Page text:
Nabavi Group

Nabavi group - Memory formation and consolidation at the synaptic and circuit levels

The Nabavi group is focusing on how plasticity at the synaptic and circuit levels in the brain relates to behavioral plasticity (learning and memory formation) and how the newly formed memories are integrated into the existing network (cellular and systems consolidation) using rodents as model organism.

Research focus

The idea that changes in synaptic strength (synaptic plasticity) is the foundation of memory and learning has a long history. For this reason long term potentiation (LTP) and long term depression (LTD), the electrophysiological manifestations of synaptic plasticity, have been intensely studied. However, the proof of causality, that by changing synaptic strength one can remove and reinstate a memory, had been missing.

In our recent paper we provided the most direct evidence showing a cause-effect relation between synaptic plasticity and memory formation (Nabavi et al., 2014, Nature). With the use of optogenetics fortified by in vitro/in vivo recording and behavioral assays we generated an associative memory and showed that we could repeatedly turn off and on this associative memory simply by inducing LTD and LTP (see the figure).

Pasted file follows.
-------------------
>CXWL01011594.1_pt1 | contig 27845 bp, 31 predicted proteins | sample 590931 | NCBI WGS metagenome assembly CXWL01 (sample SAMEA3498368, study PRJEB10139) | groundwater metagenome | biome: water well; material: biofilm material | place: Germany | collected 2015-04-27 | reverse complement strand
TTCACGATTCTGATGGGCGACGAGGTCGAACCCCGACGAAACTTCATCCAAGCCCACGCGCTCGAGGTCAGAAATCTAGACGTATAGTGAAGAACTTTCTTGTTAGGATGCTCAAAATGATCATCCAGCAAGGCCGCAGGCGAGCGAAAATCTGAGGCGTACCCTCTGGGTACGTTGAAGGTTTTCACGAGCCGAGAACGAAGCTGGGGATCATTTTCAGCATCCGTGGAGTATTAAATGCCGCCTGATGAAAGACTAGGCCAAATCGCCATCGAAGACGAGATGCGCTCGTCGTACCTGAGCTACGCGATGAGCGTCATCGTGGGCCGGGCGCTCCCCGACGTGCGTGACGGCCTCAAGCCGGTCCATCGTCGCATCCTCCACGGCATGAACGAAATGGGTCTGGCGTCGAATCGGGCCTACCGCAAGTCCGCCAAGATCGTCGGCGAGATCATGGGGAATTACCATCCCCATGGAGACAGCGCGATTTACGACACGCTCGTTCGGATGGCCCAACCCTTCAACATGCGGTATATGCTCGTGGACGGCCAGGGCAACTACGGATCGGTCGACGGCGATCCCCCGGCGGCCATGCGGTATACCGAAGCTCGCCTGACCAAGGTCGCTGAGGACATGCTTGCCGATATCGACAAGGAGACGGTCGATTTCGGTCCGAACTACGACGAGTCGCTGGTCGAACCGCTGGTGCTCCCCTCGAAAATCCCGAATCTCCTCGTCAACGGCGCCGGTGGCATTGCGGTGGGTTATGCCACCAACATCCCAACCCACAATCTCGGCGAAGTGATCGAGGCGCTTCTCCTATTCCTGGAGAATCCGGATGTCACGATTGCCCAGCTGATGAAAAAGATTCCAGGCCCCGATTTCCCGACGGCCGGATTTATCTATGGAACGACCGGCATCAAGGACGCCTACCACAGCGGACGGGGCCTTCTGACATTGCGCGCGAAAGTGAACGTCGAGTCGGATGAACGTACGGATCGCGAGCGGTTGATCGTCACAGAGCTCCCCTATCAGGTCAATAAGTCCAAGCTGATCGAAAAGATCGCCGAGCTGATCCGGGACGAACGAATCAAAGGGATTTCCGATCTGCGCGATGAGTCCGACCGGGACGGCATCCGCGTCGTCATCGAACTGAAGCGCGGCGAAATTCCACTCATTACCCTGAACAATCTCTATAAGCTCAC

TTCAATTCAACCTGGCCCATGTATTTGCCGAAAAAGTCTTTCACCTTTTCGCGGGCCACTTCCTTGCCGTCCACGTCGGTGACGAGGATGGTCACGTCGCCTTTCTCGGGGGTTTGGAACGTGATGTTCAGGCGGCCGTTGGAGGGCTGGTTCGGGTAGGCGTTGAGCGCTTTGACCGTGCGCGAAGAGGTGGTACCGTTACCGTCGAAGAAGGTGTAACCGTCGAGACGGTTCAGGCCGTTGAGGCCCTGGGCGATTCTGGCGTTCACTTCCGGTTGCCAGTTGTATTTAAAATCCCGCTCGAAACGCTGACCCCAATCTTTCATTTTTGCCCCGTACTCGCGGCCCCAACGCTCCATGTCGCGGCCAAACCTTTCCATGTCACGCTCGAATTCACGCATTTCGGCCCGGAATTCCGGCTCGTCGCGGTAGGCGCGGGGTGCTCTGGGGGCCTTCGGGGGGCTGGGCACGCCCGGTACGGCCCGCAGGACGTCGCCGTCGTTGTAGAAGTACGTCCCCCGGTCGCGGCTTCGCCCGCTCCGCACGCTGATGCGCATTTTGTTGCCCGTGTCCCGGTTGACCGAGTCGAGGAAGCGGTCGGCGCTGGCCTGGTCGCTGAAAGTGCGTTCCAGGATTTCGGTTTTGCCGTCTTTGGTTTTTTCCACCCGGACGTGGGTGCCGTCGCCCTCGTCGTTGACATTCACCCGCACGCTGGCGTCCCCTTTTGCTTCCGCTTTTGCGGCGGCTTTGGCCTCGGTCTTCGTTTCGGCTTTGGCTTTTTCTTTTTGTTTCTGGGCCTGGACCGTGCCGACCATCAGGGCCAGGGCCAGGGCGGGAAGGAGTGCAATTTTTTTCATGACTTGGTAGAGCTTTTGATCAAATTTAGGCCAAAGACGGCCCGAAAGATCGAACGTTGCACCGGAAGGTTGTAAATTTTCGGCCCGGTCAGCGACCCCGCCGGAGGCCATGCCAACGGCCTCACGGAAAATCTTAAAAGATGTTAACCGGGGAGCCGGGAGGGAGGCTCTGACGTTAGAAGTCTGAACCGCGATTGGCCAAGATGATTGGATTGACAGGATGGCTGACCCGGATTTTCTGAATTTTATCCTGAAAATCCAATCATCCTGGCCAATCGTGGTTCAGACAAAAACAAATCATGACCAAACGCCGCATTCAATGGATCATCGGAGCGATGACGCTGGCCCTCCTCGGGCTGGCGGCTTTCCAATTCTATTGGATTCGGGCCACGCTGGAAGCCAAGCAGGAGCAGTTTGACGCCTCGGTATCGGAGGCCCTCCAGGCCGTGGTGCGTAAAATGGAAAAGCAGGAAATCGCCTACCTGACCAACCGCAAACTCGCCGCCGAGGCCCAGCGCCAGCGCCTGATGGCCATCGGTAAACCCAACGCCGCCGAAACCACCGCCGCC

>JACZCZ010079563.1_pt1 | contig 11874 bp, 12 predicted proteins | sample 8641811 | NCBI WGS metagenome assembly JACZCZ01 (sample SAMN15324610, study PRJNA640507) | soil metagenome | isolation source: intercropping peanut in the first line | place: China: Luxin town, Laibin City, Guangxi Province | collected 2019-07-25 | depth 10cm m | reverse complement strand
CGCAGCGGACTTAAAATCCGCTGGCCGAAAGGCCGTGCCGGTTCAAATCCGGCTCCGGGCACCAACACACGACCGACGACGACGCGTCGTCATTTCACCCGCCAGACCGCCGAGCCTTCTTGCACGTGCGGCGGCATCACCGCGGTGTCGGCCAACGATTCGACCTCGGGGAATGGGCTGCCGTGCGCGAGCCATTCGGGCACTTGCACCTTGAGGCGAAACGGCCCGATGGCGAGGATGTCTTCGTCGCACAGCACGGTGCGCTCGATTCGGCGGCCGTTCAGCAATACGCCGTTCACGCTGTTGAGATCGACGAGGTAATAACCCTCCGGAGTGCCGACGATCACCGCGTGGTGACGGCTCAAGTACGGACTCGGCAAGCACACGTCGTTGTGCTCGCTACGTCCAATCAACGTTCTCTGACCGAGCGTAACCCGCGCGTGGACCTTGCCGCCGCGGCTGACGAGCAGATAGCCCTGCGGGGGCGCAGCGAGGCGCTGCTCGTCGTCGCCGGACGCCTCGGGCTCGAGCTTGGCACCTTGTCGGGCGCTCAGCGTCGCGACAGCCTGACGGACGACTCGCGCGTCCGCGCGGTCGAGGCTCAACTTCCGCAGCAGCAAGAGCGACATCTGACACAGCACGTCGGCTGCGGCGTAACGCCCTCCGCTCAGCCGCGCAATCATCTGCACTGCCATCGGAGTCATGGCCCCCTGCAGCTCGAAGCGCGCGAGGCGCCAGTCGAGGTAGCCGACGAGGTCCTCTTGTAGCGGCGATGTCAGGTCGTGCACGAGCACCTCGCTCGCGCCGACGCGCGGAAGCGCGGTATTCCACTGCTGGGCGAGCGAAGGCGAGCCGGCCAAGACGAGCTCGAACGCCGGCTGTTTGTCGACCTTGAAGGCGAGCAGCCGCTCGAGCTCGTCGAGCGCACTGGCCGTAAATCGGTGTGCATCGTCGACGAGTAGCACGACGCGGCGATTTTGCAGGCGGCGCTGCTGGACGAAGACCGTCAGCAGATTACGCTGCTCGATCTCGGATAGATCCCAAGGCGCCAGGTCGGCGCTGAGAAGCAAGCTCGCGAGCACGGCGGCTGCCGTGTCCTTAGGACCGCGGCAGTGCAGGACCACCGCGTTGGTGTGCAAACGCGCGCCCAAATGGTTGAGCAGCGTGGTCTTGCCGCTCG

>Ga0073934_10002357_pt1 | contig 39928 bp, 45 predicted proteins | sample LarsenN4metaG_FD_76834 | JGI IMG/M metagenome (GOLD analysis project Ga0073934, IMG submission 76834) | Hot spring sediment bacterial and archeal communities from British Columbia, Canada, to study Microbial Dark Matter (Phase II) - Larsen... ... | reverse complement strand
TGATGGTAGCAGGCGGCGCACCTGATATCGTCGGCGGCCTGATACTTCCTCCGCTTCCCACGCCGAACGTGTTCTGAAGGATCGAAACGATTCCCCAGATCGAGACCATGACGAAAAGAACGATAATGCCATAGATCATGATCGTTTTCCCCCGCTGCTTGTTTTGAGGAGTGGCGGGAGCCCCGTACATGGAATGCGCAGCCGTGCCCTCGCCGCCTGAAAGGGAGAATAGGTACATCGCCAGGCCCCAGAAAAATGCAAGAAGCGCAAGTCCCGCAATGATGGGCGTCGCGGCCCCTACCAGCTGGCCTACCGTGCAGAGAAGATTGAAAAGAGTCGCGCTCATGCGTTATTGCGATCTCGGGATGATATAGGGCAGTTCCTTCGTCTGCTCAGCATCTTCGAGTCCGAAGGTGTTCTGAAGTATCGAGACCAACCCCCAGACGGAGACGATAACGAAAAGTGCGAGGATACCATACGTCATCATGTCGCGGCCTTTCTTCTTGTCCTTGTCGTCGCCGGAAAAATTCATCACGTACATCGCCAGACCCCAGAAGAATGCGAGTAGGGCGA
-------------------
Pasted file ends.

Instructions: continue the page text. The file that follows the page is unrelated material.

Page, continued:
An immediate question following this study is how these newly formed memories are integrated into the existing network. This is a vital concern for any system that aims to store and retrieve information. Our brain is continuously exposed to external sensory inputs. This amount of information can overwhelm any storage device no matter how large its capacity. Therefore, a challenge for our brain is to decide which information is worthy of permanent storage. The storage process itself, however, poses another challenge: how to integrate new information into a network of pre-existing memories without “catastrophic interference” (forgetting).